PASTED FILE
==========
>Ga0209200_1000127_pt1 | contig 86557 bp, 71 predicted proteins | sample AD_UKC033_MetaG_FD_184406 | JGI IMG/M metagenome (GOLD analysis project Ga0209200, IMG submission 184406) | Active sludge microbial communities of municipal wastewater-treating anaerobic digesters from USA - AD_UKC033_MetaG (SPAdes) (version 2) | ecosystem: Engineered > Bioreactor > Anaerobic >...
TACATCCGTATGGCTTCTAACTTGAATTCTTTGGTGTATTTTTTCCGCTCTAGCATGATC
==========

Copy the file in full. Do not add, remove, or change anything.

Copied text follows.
>Ga0209200_1000127_pt1 | contig 86557 bp, 71 predicted proteins | sample AD_UKC033_MetaG_FD_184406 | JGI IMG/M metagenome (GOLD analysis project Ga0209200, IMG submission 184406) | Active sludge microbial communities of municipal wastewater-treating anaerobic digesters from USA - AD_UKC033_MetaG (SPAdes) (version 2) | ecosystem: Engineered > Bioreactor > Anaerobic >...
TACATCCGTATGGCTTCTAACTTGAATTCTTTGGTGTATTTTTTCCGCTCTAGCATGATC